Pat Fearey

Pat Feary • Written October 2012

Pat Fearey, APR is chairman and CEO of The Fearey Group. Founded in 1981, it is one of the largest and oldest independently owned, full-service public relations, social media and public affairs firms in the Pacific Northwest.

With more than 40 years of experience, Pat is widely recognized as one of the top professionals in the country. She has worked with some of our region’s highest profile companies and organizations, including Vulcan Real Estate, Weyerhaeuser Real Estate, Tiffany & Co., Tully’s Coffee, Swedish Health Services and Safeway.

In addition to actively helping shape the planning and strategic direction for each client, she works behind the scenes, building mutually beneficial, strategic alliances between client executives and charitable organizations, the media, and business, civic and community leaders.

Pat has served on the boards of organizations such as PONCHO (Patrons of Northwest Civic, Cultural and Charitable Organizations), the Greater Seattle Chamber of Commerce, Seattle Rotary, and the Public Relations Global Network. In 2005, the Puget Sound Business Journal named her one of the area’s 20 most influential women, and in 2007, the local chapter of the Public Relations Society of America honored her with its Lifetime Achievement Award.

To be honest, talking about myself is not something I’m comfortable with. Even in high school, I was much more interested in being the director of the school play, rather than its star—I just prefer to be behind-the-scenes.

That said, I’ll give it a go. Here’s what I’ve learned over my years working in public relations:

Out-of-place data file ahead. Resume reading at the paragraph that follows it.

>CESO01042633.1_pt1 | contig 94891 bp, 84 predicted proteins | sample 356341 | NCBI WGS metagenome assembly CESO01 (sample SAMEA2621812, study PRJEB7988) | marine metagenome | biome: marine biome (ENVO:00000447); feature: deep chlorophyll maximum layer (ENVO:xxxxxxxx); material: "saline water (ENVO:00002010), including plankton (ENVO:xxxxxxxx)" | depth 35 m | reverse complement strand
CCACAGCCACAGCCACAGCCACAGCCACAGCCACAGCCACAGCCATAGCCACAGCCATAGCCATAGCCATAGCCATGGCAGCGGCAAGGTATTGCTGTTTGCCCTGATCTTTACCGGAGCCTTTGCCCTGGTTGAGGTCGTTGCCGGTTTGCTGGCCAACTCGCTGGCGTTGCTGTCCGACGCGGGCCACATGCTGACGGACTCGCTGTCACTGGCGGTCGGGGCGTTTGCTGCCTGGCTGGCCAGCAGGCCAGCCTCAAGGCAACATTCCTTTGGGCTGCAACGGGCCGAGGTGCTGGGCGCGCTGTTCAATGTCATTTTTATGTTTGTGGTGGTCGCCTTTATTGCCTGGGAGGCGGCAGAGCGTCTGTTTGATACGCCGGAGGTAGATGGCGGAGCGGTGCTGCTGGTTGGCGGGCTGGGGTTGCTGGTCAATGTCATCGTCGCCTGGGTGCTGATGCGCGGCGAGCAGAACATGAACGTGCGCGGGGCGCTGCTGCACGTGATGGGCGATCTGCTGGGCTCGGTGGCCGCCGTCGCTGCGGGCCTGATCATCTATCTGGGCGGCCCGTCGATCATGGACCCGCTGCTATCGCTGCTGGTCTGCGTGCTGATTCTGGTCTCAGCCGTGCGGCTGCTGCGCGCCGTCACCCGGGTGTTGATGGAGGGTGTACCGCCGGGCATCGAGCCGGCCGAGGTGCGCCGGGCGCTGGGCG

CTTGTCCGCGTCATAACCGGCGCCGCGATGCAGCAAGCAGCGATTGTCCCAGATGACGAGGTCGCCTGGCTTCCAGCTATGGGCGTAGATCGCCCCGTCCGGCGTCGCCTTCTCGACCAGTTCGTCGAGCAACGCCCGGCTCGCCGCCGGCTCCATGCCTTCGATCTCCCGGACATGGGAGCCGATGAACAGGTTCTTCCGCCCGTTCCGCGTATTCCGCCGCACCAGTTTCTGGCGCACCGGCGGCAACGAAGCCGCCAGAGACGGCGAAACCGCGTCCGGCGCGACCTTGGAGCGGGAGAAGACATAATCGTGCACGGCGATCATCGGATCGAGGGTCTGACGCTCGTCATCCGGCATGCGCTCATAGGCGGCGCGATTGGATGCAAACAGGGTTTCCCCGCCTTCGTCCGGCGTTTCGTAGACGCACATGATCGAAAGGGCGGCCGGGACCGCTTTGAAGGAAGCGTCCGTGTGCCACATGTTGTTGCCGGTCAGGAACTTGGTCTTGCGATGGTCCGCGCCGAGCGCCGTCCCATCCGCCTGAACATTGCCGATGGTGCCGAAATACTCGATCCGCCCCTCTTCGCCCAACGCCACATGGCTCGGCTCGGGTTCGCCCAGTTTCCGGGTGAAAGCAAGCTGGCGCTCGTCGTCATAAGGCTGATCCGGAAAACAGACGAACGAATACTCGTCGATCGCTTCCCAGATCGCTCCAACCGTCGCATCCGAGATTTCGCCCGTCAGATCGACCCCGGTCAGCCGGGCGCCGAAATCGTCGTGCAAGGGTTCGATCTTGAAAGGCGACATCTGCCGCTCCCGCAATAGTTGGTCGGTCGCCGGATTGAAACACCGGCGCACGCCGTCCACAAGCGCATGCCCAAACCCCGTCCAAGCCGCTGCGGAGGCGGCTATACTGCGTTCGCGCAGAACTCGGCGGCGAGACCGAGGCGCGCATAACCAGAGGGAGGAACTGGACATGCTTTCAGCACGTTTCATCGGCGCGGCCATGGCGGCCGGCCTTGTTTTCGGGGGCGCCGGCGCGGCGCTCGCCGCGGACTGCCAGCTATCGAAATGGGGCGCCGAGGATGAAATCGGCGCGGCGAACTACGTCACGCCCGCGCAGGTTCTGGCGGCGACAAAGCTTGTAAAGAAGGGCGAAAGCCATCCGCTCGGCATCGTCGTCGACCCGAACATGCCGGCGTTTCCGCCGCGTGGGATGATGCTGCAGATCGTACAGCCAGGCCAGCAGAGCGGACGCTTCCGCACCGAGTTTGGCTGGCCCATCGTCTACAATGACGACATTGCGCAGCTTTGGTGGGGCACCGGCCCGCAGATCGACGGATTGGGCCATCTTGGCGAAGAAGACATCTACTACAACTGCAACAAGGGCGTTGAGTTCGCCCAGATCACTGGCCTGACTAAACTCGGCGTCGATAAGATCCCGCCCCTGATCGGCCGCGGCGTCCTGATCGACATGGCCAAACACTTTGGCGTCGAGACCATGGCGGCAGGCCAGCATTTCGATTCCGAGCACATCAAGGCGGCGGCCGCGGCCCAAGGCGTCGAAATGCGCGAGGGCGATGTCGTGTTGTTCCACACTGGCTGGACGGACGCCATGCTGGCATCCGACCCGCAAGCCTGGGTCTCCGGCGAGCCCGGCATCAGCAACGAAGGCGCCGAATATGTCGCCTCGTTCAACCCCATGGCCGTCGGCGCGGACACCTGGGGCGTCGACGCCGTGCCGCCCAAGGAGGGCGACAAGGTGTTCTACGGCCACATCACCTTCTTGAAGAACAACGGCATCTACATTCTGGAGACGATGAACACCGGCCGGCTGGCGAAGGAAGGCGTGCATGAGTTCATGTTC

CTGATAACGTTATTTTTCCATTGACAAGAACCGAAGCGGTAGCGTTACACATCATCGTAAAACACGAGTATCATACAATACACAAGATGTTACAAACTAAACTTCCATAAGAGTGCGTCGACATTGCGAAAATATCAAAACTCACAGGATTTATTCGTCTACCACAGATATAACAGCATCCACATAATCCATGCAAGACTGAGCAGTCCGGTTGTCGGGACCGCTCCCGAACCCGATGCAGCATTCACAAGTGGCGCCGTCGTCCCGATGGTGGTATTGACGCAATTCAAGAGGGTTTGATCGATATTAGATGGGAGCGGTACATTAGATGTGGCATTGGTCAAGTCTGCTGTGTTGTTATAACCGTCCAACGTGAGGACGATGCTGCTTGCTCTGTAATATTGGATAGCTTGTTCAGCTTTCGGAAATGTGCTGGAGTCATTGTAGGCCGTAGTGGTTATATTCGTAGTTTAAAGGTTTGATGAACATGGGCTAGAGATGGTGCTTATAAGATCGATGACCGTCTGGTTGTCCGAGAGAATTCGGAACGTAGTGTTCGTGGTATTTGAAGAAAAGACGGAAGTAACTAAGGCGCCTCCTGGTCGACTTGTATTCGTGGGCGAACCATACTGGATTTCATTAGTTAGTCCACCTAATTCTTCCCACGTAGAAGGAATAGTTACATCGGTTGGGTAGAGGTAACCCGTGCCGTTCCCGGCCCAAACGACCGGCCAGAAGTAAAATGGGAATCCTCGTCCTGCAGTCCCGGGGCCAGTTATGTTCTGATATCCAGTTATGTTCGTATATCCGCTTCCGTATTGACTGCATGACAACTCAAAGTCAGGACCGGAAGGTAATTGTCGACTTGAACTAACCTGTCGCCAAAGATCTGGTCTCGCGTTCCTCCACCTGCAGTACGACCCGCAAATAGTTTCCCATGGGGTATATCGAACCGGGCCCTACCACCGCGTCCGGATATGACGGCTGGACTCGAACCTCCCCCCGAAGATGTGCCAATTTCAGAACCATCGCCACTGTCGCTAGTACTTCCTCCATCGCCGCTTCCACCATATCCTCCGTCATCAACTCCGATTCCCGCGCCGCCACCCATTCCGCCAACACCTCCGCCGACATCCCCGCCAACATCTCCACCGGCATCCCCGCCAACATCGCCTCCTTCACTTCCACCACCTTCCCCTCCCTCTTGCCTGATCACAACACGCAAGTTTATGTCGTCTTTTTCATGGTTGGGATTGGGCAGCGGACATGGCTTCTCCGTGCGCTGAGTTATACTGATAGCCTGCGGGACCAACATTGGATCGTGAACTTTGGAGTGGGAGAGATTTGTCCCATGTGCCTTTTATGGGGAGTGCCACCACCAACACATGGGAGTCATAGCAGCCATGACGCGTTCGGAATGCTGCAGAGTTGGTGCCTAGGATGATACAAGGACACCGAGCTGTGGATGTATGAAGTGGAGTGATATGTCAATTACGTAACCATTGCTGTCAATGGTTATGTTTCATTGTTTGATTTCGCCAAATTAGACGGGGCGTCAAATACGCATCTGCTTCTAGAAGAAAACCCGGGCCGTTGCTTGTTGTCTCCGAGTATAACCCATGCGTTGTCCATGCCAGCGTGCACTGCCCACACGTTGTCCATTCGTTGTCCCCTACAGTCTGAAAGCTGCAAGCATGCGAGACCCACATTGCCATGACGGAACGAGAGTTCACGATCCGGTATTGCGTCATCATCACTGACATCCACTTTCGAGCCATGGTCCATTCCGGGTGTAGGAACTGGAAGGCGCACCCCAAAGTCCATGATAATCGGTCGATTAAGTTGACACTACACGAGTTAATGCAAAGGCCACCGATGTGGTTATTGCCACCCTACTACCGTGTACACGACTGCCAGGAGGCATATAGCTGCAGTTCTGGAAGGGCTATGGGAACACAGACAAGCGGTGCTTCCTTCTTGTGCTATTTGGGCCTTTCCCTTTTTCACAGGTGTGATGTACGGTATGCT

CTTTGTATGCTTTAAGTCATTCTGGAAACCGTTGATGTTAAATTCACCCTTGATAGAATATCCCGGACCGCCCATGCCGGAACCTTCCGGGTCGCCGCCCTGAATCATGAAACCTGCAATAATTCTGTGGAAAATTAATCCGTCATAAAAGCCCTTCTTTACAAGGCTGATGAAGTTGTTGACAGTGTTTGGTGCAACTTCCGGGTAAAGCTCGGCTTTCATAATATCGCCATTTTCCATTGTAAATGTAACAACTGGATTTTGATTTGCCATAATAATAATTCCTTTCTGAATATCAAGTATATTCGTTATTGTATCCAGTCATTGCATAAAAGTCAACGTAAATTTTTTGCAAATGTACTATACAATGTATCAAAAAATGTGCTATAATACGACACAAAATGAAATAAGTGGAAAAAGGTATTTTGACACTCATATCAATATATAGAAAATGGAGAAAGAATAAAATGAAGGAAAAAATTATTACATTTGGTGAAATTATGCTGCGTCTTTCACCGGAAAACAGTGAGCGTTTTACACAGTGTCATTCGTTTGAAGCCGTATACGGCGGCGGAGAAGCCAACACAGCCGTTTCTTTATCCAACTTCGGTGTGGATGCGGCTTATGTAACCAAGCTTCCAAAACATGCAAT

A strong work ethic is critical to success. (My version of Warhol’s “15 minutes.” It’s much less glamorous.)
I’m originally from Memphis, Tennessee and my father was a successful cotton broker. In the south at that time, a daughter was expected to finish high school—maybe go on to attend college if she was especially feisty—and then get married and raise kids. Having a career was not part of the plan for a southern girl.

In my entire life, I only defied my father once. I was home from college for the summer and at the breakfast table, as he was reading the newspaper, I informed him that I was going to get a summer job. He didn’t look up from the paper and he didn’t say a word. I continued to eat my breakfast in silence and when I finished, I stood up to leave the table. He then set down the paper and said, “Over my dead body.”

But, putting his mortality at risk, I got a job anyway as a bank page. When I came home to tell him what I had done, he said, “If this is what you want to do then you are going to arrive at work 15 minutes before everyone else. You are going to take a lunch break that is 15 minutes shorter than everyone else’s and you are going to stay 15 minutes longer at the end of the work day. AND you are going to run faster than every other page there.”

And so I did. My father’s work ethic has influenced everything I’ve done since.

Get back on that horse.